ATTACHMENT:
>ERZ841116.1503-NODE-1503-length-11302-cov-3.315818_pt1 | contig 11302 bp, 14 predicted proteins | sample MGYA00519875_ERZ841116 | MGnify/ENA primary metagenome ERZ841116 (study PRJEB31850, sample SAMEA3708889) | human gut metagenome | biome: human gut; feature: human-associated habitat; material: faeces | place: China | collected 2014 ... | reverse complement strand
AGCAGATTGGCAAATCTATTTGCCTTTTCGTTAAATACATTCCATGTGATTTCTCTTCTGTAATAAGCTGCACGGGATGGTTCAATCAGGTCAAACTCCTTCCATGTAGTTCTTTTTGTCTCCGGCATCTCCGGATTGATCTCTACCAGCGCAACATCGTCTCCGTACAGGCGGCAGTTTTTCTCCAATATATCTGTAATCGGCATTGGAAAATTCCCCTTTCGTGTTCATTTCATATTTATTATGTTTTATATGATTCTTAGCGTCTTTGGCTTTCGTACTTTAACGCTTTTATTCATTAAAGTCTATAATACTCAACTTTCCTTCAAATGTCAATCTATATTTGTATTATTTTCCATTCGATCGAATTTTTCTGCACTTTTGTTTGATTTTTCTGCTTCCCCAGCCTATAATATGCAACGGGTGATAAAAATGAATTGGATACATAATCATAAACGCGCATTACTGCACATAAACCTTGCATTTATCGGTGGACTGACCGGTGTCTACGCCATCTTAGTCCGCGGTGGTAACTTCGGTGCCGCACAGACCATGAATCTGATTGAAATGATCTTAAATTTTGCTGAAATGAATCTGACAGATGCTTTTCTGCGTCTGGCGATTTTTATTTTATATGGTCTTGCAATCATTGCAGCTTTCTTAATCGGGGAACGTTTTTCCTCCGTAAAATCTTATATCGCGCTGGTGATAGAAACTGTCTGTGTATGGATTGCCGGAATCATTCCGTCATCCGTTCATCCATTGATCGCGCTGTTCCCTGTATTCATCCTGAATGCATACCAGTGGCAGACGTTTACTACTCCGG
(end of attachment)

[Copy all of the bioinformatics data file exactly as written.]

>ERZ841116.1503-NODE-1503-length-11302-cov-3.315818_pt1 | contig 11302 bp, 14 predicted proteins | sample MGYA00519875_ERZ841116 | MGnify/ENA primary metagenome ERZ841116 (study PRJEB31850, sample SAMEA3708889) | human gut metagenome | biome: human gut; feature: human-associated habitat; material: faeces | place: China | collected 2014 ... | reverse complement strand
AGCAGATTGGCAAATCTATTTGCCTTTTCGTTAAATACATTCCATGTGATTTCTCTTCTGTAATAAGCTGCACGGGATGGTTCAATCAGGTCAAACTCCTTCCATGTAGTTCTTTTTGTCTCCGGCATCTCCGGATTGATCTCTACCAGCGCAACATCGTCTCCGTACAGGCGGCAGTTTTTCTCCAATATATCTGTAATCGGCATTGGAAAATTCCCCTTTCGTGTTCATTTCATATTTATTATGTTTTATATGATTCTTAGCGTCTTTGGCTTTCGTACTTTAACGCTTTTATTCATTAAAGTCTATAATACTCAACTTTCCTTCAAATGTCAATCTATATTTGTATTATTTTCCATTCGATCGAATTTTTCTGCACTTTTGTTTGATTTTTCTGCTTCCCCAGCCTATAATATGCAACGGGTGATAAAAATGAATTGGATACATAATCATAAACGCGCATTACTGCACATAAACCTTGCATTTATCGGTGGACTGACCGGTGTCTACGCCATCTTAGTCCGCGGTGGTAACTTCGGTGCCGCACAGACCATGAATCTGATTGAAATGATCTTAAATTTTGCTGAAATGAATCTGACAGATGCTTTTCTGCGTCTGGCGATTTTTATTTTATATGGTCTTGCAATCATTGCAGCTTTCTTAATCGGGGAACGTTTTTCCTCCGTAAAATCTTATATCGCGCTGGTGATAGAAACTGTCTGTGTATGGATTGCCGGAATCATTCCGTCATCCGTTCATCCATTGATCGCGCTGTTCCCTGTATTCATCCTGAATGCATACCAGTGGCAGACGTTTACTACTCCGG